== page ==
Amber Van Schooneveld:

My pastor on Sunday shared about the word nostalgia. It comes from the Greek roots of nostos, or “homecoming,” and algos, or “ache.” Many of us (all?) have an ache for our homecoming, whatever we perceive that home to be. Nostalgia connotes backward looking, but I like to think of it as longing for how we think things ought to be.

For a long time, I’ve had a deep nostalgia for friendship.

You Can’t Arrest the Gospel

David Mathis:

Christians are not a dour people, even in the darkness of a dungeon. We don’t whine and bellyache as our society lines up against us and our convictions. We plead. We grieve. But beneath it all we have untouchable strongholds of joy. Even in the worst, most inconvenient, most lonely days, we rejoice. The suffering days are good days for gospel advance. We have great cause to be optimistic about our good news, to “joyfully accept” prison and the plundering of our possessions and even our freedoms.

How to talk on the phone (without sounding like an idiot)

Complementarians and Hypocrisy

Brandon Smith:

A professor once told me, “The problem with complementarianism is not exegetical–it’s practical. We all agree that the Bible teaches it, but we disagree on what it looks like.” This is true, and the compounded problem is two-fold: 1) some complementarians worship the doctrine above the gospel itself or above the implications of the doctrine for Christian living; 2) some non-complementarians are quick to equate it with patriarchy, domestic abuse, etc., leaving some disillusioned about what it actually means to be a complementarian.

Kanye West: Artist, Villain, Human

Cray Allred:

No one has to pay attention to Kanye West. Really, it’s fine to ignore what the producer/rapper/fashion designer (yes, he’s legitimately that) is up to. And lots of people are uninterested in Kanye– if you choose to believe their social media pronouncements. There’s definitely room for playfully dismissing a pop culture lightning rod, such as feeling overly inundated with the blue-black/white-gold dress, showing disinterest in the presidential race, or even light-heartedly boasting in your ignorance of the latest Kanye-related awards show controversy. But whenever people dismiss Mr. West, they typically express their disdain for the man, announcing that he’s in their mental waste bin because he’s their idea of trash. He’s an “idiot”, “spoiled”, a “punk that does not deserve any attention at all”, or worse. People don’t know that they believe in a caricature of Kanye West.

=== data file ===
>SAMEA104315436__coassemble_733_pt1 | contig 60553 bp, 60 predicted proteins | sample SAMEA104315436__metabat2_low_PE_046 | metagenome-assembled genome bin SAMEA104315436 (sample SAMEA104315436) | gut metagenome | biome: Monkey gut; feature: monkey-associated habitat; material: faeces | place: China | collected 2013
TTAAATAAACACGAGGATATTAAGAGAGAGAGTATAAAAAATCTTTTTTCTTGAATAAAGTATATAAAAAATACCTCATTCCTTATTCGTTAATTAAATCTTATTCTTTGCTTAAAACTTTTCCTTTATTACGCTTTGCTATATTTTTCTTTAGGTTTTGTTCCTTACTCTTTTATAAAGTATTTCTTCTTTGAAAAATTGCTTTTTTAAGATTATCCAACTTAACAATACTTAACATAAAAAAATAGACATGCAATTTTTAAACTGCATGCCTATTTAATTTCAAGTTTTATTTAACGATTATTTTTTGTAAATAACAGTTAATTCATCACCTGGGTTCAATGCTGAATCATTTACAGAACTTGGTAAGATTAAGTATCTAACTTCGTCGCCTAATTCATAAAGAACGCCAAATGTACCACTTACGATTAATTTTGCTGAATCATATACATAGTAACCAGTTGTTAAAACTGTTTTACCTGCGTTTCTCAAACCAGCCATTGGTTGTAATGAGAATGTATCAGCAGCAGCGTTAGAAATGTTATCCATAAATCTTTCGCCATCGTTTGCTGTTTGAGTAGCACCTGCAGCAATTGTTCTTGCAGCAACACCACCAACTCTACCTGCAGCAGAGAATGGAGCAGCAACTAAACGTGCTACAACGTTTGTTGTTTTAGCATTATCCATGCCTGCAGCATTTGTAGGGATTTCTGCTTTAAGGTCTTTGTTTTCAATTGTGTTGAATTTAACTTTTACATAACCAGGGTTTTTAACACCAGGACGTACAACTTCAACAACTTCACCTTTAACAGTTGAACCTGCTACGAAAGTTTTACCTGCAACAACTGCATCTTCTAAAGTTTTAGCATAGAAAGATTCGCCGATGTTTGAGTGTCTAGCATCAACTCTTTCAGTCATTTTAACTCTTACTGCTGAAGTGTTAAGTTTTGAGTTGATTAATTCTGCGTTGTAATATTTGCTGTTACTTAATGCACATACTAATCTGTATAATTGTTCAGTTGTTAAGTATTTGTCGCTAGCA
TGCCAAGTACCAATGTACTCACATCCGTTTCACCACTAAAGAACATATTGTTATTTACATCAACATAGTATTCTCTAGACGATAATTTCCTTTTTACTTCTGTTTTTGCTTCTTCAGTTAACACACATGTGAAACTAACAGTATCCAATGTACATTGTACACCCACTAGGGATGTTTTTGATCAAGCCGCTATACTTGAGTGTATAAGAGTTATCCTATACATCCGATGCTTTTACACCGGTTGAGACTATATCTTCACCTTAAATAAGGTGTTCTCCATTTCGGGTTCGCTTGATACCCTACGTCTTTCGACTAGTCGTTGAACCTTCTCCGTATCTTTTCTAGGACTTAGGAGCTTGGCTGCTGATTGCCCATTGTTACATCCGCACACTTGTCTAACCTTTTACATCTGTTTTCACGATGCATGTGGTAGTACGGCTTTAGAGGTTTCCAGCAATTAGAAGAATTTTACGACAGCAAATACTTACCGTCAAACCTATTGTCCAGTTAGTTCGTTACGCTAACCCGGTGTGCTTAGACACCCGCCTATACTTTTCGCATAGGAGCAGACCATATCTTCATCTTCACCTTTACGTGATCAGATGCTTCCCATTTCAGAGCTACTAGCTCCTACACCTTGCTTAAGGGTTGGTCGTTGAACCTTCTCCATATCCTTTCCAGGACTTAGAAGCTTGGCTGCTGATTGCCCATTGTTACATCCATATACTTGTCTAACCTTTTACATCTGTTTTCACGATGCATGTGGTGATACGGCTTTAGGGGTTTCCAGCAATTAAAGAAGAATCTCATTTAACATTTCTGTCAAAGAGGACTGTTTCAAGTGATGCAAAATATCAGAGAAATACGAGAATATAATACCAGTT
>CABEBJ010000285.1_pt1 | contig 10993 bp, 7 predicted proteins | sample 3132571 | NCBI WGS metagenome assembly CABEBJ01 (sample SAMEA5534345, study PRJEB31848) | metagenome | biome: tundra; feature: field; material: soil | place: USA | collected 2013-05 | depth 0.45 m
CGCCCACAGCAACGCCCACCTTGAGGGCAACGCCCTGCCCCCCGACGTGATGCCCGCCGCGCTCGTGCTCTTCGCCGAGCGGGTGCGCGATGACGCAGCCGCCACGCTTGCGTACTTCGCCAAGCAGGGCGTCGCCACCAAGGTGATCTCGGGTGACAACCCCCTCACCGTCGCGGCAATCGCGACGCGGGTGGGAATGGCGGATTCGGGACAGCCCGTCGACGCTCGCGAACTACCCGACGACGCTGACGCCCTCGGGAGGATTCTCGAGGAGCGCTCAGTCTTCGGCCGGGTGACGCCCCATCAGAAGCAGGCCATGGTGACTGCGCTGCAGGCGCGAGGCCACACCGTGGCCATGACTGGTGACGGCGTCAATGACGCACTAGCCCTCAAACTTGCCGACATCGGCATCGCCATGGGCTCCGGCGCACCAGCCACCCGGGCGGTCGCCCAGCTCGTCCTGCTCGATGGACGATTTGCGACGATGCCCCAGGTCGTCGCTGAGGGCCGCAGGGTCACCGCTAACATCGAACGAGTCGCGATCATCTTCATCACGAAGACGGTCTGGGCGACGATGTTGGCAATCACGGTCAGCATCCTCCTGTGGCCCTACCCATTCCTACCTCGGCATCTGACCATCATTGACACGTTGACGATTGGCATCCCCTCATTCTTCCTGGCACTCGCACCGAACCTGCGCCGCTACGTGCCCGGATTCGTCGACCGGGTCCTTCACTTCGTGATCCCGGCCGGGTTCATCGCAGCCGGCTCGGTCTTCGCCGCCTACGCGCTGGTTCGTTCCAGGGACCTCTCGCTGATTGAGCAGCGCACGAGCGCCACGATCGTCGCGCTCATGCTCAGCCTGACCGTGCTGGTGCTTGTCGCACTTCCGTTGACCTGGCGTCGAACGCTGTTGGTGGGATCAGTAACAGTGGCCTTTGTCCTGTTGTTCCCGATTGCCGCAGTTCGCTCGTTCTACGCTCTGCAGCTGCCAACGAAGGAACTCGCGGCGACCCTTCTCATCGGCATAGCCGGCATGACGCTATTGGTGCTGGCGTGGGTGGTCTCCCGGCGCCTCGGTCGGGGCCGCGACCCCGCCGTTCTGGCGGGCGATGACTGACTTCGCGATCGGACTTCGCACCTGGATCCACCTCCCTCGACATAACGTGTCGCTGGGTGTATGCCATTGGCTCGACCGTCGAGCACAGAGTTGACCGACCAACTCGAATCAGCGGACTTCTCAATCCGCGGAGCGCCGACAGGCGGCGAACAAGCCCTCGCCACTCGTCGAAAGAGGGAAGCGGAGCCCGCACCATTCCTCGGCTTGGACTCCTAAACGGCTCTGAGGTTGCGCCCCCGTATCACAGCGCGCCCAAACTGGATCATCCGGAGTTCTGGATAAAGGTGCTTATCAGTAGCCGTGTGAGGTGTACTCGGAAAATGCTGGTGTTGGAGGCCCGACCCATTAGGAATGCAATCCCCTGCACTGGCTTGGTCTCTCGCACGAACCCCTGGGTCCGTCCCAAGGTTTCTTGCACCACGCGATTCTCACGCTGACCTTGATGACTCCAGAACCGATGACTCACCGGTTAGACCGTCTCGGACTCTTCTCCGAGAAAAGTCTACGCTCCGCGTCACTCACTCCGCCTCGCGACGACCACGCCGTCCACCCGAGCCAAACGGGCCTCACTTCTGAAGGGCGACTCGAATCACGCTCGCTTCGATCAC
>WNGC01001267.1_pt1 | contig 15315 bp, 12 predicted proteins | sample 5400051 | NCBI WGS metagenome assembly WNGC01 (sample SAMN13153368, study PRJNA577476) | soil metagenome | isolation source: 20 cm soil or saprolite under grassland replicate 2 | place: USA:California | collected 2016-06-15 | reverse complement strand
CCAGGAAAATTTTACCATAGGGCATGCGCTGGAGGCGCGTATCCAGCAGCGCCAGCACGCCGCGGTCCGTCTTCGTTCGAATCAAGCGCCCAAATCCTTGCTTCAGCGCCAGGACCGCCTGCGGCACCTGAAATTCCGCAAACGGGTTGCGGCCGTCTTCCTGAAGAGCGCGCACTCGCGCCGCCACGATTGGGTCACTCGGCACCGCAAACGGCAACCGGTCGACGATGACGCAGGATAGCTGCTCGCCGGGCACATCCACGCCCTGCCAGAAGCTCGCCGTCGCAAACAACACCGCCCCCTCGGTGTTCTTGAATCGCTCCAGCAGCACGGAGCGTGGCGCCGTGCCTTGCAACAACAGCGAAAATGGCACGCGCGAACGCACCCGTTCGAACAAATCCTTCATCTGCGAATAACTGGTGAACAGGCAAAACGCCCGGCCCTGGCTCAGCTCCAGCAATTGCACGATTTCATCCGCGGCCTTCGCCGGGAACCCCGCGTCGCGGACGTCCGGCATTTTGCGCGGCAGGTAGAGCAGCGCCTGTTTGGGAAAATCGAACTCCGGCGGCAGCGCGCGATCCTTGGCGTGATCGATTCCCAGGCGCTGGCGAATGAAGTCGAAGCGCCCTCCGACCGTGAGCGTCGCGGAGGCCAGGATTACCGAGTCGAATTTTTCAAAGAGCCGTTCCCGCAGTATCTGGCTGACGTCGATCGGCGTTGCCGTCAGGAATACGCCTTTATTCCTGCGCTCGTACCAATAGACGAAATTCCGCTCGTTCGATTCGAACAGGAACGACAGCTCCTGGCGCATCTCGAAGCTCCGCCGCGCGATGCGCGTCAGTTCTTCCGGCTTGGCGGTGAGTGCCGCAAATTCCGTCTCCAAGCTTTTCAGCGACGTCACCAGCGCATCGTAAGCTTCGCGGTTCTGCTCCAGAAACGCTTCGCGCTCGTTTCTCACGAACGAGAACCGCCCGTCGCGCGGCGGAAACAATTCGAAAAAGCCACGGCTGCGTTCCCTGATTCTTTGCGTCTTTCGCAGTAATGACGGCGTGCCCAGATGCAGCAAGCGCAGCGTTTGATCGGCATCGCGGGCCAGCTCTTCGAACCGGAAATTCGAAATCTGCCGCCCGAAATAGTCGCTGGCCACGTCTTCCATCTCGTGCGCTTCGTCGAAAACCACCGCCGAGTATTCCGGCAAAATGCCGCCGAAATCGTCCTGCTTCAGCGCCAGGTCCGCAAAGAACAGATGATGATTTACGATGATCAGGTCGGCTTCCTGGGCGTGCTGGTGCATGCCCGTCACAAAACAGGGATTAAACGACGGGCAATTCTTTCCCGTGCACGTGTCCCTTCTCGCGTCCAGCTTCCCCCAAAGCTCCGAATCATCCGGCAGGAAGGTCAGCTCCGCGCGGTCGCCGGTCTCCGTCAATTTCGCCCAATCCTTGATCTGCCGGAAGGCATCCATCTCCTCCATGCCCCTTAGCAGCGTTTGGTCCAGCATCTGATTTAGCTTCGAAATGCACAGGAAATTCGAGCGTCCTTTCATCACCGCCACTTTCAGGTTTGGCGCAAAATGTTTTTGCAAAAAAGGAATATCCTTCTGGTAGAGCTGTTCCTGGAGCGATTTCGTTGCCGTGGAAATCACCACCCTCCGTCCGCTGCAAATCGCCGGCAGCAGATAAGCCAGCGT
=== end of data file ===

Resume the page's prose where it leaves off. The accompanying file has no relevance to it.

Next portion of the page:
Links I like

Links

Kindle deals for Christian readers

Every story casts his shadow

Love this new promo for the Gospel Project:

How Deep the Root of Racism?

Thabiti Anyabwile:

In the last couple of weeks we’ve gotten a good glimpse into the root system of racism. We thought we could stick the racists into the country’s past, next to a post marked “obsolete,” and gladly forget about it. But the roots of racism run deep. That’s why an entire police department and many others appear shot through with indications of that insidious root system. That’s why we’re now inundated with reports of municipal governments and court systems complying with police to raise revenue on the backs of African Americans. And that’s why we’re watching youtube videos of students on college campuses—both secular and Christian—engaging in acts that are at least stupid and insensitive and in some cases plainly racist.

A Good [Wo]man is Easy to Find

Lore Ferguson:

In my Christian life I have rarely been without a multitude of counselors to mentor and lend me wisdom. I know that is not the portion of every person and many men and women long for godly, older people to invest in and guide them. I do not take these gifts lightly. Here are few thoughts about mentoring that I’ve picked up along the way.

9 Marks of an Unhealthy Church

Kevin DeYoung:

In one sense the nine marks of an unhealthy church could simply be the opposite of all that makes for a healthy church, so that unhealthy churches ignore membership and discipline and expository preaching and all the rest. But the signs of church sickness are not always so obvious. It’s possible for your church to teach and understand all the right things and still be a terribly unhealthy place. No doubt, there are dozens of indicators that a church has become dysfunctional and diseased. But let’s limit ourselves to nine.

Making it Clearer

Jeremy Walker:

Let us not swallow the illusion of a scholarly objectivity when it comes to the truth of God. It is not gracious to call compromise “ecumenism.” It is cruel. It is misguided. It is not gracious to give error a free platform. It is dangerous. It is mistaken. Error needs to be exposed and denied. Truth needs to be explained and applied.

When should we use harsh language?